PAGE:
Click on the logo to see the poll I teased about in a post yesterday. It’s from Bloomberg and, contrary to what House Speaker John Boehner (R-OH) has been saying the American people want, it shows an electorate that is uninformed and anything but unified or certain when it comes to the budget.
According to the story by Julie Hirschfeld Davis and Heidi Przybyla, there’s much in this poll that bears reviewing and it’s definitely worth a few minutes of your time to read the whole thing, but here’s the money quote that provides a sense of why this year’s budget debate is so difficult to handicap:
Almost 8 in 10 people say Republicans and Democrats should reach a compromise on a plan to reduce the federal budget deficit to keep the government running, a Bloomberg National Poll shows. At the same time, lopsided margins oppose cuts to Medicare, education, environmental protection, medical research and community-renewal programs.
Note that the areas where “lopsided margins” oppose cuts are the same ones that the GOP has already proposed or is promising to cut. Add another result from the poll — that “repealing the Bush-era tax cuts for households earning more than $250,000 a year” is supported by a majority even though the GOP insisted last year that they be extended — and you get the same continuing picture that, in spite of the public rhetoric, is absolutely undeniable: “Reducing the deficit” is very popular but almost all of the changes that would actually reduce the deficit are exceedingly unpopular.
The other most instructive aspect of the poll, especially because the end of current two-week continuing resolution is just barely a week away, is the wide disparity between Republicans and Democrats in the poll.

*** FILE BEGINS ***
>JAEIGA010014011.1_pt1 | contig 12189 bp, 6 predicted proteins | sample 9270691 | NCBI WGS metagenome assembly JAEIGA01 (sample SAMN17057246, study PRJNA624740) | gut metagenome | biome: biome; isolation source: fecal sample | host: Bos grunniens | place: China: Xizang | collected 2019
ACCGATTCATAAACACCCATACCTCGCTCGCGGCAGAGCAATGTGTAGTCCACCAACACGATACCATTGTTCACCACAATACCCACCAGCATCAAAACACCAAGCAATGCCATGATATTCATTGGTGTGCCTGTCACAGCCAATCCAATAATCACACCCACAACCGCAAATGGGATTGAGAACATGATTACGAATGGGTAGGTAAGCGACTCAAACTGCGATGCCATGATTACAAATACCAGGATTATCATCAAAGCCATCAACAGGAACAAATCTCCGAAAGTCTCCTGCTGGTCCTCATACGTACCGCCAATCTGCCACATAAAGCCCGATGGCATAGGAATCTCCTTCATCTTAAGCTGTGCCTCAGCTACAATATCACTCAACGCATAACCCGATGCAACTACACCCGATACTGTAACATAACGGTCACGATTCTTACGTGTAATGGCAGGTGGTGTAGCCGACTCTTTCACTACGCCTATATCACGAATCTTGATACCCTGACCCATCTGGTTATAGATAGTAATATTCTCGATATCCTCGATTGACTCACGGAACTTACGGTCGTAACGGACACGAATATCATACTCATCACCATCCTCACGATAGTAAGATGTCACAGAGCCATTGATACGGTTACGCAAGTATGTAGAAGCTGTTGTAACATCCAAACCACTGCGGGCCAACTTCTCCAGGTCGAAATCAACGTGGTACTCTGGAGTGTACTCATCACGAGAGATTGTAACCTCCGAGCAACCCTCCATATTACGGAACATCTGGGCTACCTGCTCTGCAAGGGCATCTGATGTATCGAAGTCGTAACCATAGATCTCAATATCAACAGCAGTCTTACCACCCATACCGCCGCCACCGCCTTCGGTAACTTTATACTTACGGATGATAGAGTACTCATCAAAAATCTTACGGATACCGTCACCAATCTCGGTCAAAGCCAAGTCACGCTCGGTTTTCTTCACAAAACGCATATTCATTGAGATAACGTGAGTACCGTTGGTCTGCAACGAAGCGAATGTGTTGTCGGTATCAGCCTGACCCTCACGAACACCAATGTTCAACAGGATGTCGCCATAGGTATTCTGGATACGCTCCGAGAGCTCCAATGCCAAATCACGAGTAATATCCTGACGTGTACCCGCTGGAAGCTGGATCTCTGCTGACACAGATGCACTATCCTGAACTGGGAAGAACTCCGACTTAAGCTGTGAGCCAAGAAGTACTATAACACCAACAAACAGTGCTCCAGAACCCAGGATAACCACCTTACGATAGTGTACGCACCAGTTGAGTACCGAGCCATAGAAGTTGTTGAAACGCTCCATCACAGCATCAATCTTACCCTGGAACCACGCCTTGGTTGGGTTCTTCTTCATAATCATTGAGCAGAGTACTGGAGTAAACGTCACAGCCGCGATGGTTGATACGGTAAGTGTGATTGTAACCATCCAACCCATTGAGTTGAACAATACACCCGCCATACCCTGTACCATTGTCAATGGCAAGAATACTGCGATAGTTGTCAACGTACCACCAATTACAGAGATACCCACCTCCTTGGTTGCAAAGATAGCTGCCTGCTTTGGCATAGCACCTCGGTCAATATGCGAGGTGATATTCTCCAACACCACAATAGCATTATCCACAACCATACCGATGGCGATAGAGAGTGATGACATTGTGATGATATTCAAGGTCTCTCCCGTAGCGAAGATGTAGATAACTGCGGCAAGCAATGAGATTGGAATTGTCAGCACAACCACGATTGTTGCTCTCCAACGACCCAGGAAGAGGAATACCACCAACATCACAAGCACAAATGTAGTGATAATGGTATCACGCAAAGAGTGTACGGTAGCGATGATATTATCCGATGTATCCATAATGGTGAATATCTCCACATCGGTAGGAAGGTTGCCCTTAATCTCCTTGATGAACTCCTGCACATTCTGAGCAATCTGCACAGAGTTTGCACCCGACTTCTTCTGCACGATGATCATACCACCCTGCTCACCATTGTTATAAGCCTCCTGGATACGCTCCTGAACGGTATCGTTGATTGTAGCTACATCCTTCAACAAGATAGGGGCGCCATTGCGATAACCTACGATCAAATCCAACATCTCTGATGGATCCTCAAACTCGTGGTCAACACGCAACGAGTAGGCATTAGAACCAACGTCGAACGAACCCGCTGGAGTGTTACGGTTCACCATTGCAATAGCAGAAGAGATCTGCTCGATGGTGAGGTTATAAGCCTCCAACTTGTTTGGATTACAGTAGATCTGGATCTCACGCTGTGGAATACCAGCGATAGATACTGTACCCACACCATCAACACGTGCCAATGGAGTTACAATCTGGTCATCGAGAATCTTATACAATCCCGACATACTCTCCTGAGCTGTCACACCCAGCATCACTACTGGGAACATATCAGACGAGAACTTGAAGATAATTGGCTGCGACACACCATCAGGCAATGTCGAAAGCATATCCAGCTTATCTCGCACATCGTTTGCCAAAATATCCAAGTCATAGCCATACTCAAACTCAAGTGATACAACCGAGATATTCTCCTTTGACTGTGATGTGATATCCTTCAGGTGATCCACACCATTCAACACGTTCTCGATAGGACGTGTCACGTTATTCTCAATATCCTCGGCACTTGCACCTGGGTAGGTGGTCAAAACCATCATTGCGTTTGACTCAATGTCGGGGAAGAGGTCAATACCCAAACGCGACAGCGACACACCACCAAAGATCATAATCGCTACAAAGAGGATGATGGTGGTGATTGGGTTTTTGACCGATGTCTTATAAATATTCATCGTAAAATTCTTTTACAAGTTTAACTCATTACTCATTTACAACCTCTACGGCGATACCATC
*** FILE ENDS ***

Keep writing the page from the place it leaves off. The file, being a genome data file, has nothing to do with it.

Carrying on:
Only 6 percent of Democrats say the issue of spending cuts is important enough to warrant a shutdown, compared with 92 percent who said they want to avoid that; 29 percent of Republicans say deep reductions need to be made even if it means closing down the government for a time, while 69 percent say that should be avoided. Just over 7 of 10 independents say they want compromise.
Forty-six percent of Republicans and 47 percent of Tea Party supporters call the deficit and government spending the most important issue facing the country, compared with 16 percent of Democrats, for whom jobs ranks first. Almost 7 in 10 Republicans and Tea Party backers say spending is the more important priority over jobs, while 77 percent of Democrats choose job creation over the deficit. Jobs are the higher priority for independents, by a margin of 55 percent to 42 percent — almost identical to respondents overall.
This is pretty much how the debate on Capitol Hill has been playing out. The GOP is playing to its base; the Democrats are playing to the independents. Until that changes, a compromise will be difficult.
Finally, as I noted yesterday, only one area of the budget has a majority. Let’s say it together and in unison: foreign aid.
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